Also, one who purported to know told me that the ratio of police officers to attendees was near 1:1. Even though there were three police cars, a K-9 unit, one van, and a paddy wagon, that still equals not many people. (The Dublin police were fantastic, by the way.)
Honest to God, I wonder if they even got into double digits.
Meanwhile, the LGBT community was working the sidewalk outside. GetEqual Ohio hadn’t planned on any action on Friday, but when local activist Gwen Andrix decided to go with her spouse, I agreed to join them, and GetEqual Ohio lead organizer Thomas Morgan made four.
We had quite a few more than four on Saturday. Some of the activists at Equality Ohio‘s CAUSE Conference took a break to come join us, bringing my count for the day to over 50 (plus five dogs).
We had lots of passing gawkers (yay!) and honkers (BIGGER YAY!), and five or six people stopped to ask what was going on (ZOMG YAY WITH BOLD FOR EFFECT!!!). One person came back to tell us how heartbroken (her word) she was over what the church was doing.
LaBarbera and crew never came out to greet us, but his cameraman made multiple trips outside to take our picture. He even recorded some video from across the street with a weird grin on his face the whole time.
Can’t wait to see what LaBarbera makes out of the footage. I wonder if he’ll have O Fortuna playing while I’m on screen. That’d be pretty cool.
If you look real close at the first picture up there, you can just barely see me on the left behind the man with two dogs. I was having a “spirited exchange” with the one person (khaki jacket) who came outside to hassle us. I can’t quite place him, but I’m pretty sure I’ve seen him before, and he said he knows Matt Barber.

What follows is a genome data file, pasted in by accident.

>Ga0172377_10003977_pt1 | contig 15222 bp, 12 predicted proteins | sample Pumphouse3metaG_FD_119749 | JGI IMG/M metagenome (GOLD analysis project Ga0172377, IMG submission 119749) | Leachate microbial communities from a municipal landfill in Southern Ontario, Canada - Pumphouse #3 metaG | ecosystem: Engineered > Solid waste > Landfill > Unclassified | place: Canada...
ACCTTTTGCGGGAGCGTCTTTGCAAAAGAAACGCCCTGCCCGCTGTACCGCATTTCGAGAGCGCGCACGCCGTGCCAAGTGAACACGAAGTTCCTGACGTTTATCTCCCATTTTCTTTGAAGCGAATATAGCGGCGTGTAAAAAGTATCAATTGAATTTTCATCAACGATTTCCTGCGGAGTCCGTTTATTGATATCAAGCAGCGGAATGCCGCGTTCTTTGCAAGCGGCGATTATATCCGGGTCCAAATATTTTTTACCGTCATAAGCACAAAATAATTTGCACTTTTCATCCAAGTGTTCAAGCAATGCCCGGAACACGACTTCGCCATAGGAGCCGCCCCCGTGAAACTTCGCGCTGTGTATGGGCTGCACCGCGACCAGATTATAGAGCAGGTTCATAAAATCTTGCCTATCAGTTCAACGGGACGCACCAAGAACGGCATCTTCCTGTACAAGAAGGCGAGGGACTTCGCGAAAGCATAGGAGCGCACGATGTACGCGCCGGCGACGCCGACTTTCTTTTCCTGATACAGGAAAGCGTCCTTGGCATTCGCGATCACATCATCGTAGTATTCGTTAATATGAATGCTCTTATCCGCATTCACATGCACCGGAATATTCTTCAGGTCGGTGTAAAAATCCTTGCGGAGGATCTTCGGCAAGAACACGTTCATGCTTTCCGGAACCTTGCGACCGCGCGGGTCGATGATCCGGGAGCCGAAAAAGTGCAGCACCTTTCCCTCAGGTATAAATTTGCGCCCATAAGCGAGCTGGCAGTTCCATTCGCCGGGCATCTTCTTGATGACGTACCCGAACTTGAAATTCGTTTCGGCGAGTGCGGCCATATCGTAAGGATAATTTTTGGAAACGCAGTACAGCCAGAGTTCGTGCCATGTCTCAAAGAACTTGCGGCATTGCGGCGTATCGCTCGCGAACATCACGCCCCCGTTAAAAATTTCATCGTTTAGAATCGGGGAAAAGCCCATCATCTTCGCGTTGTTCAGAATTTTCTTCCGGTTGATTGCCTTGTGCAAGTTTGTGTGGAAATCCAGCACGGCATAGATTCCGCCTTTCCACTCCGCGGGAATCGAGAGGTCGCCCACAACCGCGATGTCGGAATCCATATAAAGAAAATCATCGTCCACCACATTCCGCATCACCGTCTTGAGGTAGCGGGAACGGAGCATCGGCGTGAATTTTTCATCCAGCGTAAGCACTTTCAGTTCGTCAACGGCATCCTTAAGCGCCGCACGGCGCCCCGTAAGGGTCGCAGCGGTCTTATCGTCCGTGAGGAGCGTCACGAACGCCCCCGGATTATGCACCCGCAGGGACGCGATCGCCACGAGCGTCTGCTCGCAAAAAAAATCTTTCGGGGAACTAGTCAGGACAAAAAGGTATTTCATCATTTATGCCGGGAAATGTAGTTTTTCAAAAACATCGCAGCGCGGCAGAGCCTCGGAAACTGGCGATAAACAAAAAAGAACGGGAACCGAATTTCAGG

This guy…Ugh. One of those “I’ll just keep asking questions and hope you mess up” guys that ends every sentence with “…don’t you agree?” I think he was surprised to find someone who can debate scripture and knows that indulging in it for very long is pointless. He reminded me of an online troll.
The best part was when I tried to extricate myself from the situation and he refused to stop. At one point I was literally counting to him the number of times I’d asked him to stop while he just kept talking over me. And when he finally stopped (eight requests, by the way) following me around, he cornered another group for a good 30-45 minutes.
Note to young activists: As I’ve said before, dealing with his type is futile. It’s a waste of your time and always ends the same way. This type of person has done considerable damage to our community, and you deserve better than to be disrespected in this way.
Other than that, we had a good two days on the sidewalk. The number of young activists on the scene was so encouraging, as was the response of the local community.
Kids who are engaging in homosexual behavior often look inward and know that what they are doing is unnatural, is wrong, is immoral, and so they become depressed and the instances of suicide can rise there as well.
I pointed out that Barber’s statement was offensive hogwash for several reasons, not the least of which is that many of the suicide victims who identified as (or were perceived as) LGBT weren’t sexually active, which is invariably what an anti-gay person means when they use the term “homosexual behavior.”
Fast forward to tonight, when I was surprised to find LaBarbera taking a break from his Truth* Academy duties to write this tweet [screencap]:
Good evening, its 4/1/11, & sexual behavior b/t men (including kissing) is still immoral & perverse – no matter what “Glee” advocates #tcot
Oh Pete. Pete, Pete, Pete. That dog just won’t hunt. The Bible doesn’t use the term “sexual behavior,” and even under your warped reading, it doesn’t say anything about not smooching. How silly of you.
And about The Kiss on Glee. I agree with LaBarbera that it’s a watershed moment, though it’s far from “tragic.”
We thought THE KISS was also an adorable scene. We wondered if they were going to be able to make a romance seem believable (because it’s been totally one-sided up until now), but these two actors have a ton of chemistry. Totally, absolutely charming and just as with “Teenage Dream,” we hope a hundred thousand gay boys saw that last night and slept with a smile on their face, hoping for the best.
(I’ll post more about the Truth* Academy on Sunday. For now, let’s just say that turnout on day one was abysmal even though they tried to quietly pack the auditorium with cheap ticket locals.)